With eSports’ Undeniable Global Reach, Employment Visas Open a New Debate (From 2013)

Mar 9, 2016 by

Photo I took at the League of Legends Worlds final. 2013.

This was originally published at RTSGuru.com in the summer of 2013. It contains some references to interviews I conducted at E3 about how Riot actively tried, with growing regional competition, to reflect the global scale of the audience, and to create more moments that would resonate with those watching.

Last week’s announcement of the location for the upcoming League of Legends World Championships was followed by the news that the US government was now issuing visas for visiting international players to work in the country. This is important, since most of the players in the tournament will be from other lands, in addition to demonstrating that pro gaming is making its mark. The topic of visas has sparked much debate outside of the pro-gaming community since it broke. Yet, this is a natural step for a worldwide competition that has an $8 million global pool and 14 teams participating, eleven from outside North America. Let’s also not forget that several players on North American teams are Canadian.

The international nature of the competition is no accident. In North America, eSports has been growing in both recognition and audience for some time. It’s not limited to League of Legends, either. MLG has been around for over a decade, but it’s only in the past couple of years that audiences have truly blown up and bigger deals struck. Whereas maybe a few years ago, you might have seen the rockstar treatment for pro gamers in places like Korea, but now we’re seeing it over here in North America. Like anything else, this did not happen overnight.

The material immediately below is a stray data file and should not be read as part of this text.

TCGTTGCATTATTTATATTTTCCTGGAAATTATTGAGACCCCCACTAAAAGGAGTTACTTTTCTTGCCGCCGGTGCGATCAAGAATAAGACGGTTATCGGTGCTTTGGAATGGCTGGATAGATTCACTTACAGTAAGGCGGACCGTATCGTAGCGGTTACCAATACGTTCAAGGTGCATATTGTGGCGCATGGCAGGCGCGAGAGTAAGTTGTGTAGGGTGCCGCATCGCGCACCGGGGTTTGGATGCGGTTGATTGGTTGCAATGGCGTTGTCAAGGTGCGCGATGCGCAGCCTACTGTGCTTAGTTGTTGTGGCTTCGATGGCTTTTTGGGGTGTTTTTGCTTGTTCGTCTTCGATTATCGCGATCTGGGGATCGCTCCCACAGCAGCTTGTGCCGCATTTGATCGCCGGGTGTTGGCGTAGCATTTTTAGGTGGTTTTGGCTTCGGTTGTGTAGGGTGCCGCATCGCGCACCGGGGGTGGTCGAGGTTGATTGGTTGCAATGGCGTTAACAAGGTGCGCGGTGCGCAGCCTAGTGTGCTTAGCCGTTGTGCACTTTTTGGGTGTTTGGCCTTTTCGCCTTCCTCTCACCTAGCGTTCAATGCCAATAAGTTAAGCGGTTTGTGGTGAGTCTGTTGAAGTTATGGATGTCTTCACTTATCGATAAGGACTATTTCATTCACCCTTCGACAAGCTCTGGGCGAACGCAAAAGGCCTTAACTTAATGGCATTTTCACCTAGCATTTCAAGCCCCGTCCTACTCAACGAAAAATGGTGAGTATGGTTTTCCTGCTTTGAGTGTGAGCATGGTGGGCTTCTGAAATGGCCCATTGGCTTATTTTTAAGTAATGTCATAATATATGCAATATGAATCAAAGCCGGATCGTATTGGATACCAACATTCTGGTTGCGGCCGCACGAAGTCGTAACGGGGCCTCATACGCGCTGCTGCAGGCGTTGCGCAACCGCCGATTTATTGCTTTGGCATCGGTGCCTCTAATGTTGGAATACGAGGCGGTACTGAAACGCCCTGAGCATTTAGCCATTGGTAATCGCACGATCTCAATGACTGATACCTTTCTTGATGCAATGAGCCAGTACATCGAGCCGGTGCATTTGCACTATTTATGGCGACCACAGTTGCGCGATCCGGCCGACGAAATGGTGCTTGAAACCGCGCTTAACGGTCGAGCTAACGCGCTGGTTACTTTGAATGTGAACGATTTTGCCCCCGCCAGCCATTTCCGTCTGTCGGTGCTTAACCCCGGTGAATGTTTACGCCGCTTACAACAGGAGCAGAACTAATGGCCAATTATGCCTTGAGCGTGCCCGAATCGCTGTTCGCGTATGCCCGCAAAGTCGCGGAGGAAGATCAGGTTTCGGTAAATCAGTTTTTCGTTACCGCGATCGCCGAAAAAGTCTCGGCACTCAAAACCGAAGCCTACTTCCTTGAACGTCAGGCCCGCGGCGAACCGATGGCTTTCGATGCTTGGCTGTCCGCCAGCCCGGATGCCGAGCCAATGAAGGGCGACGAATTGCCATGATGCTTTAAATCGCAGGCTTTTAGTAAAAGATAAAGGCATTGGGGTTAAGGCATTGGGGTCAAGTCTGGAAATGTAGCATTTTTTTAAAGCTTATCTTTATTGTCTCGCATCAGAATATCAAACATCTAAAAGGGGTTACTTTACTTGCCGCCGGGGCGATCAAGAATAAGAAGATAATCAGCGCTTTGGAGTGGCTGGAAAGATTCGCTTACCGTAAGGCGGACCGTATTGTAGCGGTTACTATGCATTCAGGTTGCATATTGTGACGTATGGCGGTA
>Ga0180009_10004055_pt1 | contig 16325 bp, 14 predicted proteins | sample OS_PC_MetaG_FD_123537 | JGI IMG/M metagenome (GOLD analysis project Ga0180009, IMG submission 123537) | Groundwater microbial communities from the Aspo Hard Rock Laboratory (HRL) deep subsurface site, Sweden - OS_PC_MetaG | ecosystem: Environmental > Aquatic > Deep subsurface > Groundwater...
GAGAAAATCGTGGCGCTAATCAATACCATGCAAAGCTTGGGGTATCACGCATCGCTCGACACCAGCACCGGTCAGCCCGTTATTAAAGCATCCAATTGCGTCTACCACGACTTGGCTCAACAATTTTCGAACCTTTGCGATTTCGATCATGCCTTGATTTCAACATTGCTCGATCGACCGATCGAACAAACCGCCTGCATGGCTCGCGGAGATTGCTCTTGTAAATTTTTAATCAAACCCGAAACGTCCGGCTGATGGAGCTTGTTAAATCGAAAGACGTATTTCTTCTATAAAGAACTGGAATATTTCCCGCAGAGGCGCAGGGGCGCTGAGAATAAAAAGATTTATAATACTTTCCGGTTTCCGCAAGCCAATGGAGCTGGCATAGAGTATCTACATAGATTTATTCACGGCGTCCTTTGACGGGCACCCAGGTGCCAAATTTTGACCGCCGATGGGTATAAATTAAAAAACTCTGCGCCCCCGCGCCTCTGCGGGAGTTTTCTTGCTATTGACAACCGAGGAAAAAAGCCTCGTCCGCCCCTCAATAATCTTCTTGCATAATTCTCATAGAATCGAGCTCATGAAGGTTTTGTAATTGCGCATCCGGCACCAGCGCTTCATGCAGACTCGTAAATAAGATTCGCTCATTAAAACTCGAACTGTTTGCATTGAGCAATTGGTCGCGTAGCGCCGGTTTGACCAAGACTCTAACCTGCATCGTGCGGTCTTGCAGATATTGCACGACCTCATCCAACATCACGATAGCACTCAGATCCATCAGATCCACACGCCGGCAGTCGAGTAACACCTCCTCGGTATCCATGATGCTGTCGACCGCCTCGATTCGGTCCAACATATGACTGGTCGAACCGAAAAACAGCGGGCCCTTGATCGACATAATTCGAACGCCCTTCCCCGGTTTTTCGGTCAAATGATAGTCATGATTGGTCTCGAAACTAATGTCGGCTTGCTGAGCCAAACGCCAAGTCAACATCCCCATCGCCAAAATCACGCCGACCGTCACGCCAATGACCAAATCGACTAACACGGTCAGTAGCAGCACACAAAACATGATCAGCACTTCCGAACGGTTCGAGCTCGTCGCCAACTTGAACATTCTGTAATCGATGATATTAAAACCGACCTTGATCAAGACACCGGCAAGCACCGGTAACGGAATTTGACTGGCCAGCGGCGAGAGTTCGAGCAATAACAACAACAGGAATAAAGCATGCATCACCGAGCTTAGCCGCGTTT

Yet some question why pro gamers and not say, students, are getting special visa permission to work in the country. And the current debates over immigration in general have caused some negative reactions to this news among general populations. If eSports is going to continue with its growth, the general population is the potential audience since those of us actively watching, playing, and discussing these issues are already in the net. We’ve been caught and trawled in. It’s those guys you have to convince, eSports event organizers.

That’s another good reason for choosing The Staples Center to hold the event. At E3, I spoke to Riot’s Whalen Rozelle (Magus) about how their goal has been to create a global series that is centered around not just competition, but around relatable moments. Little did I know that not far away was the destination LoL fans would be centering their attention upon in the fall. Trying to extend that relatability is one of the goals and moving to a well-known sports arena is about as big of an arrival as you can get here in this country. Making the mainstream news for the location and the visa issue don’t hurt either, despite the debate.

I’ve seen several people making the case for the visas by defending people like pro poker and billiards players, whose particular competitions are less physical and involve more mental skill. Yet, even pro gamers are subject to physical limitations, as well as changes to the game’s meta. Those changes happen frequently, and keeping up is part of the challenge. I’ve seen some question what pro players contribute to society such that they deserve visas over students or scientists. But it’s not a question of ‘instead of’, it’s a matter of this category being open and these competitions rising to a level where their international nature requires this to happen.

To be fair, people argue that highly-paid basketball players contribute less than teachers and argue about relative pay often. But part of the reason behind questioning the visa grants for LoL players is, let’s face it, the lingering perception of gaming as lazy, immature, and as ‘just’ playtime. That’s one of the next hurdles to overcome when it comes to the mainstream audience. Yet that is a problem that remains for gaming in general. With surveys consistently returning information that the average gamer is well into adulthood, there’s still a disconnect between perception and reality among some.

To bring this back around to the selection of the Staples Center, the fact this is an arena that has seen mainstream physical sports championships is no accident. Bringing the eyes of millions worldwide to the arena in October might seem like a huge thing in itself, yet it’s really a beginning.

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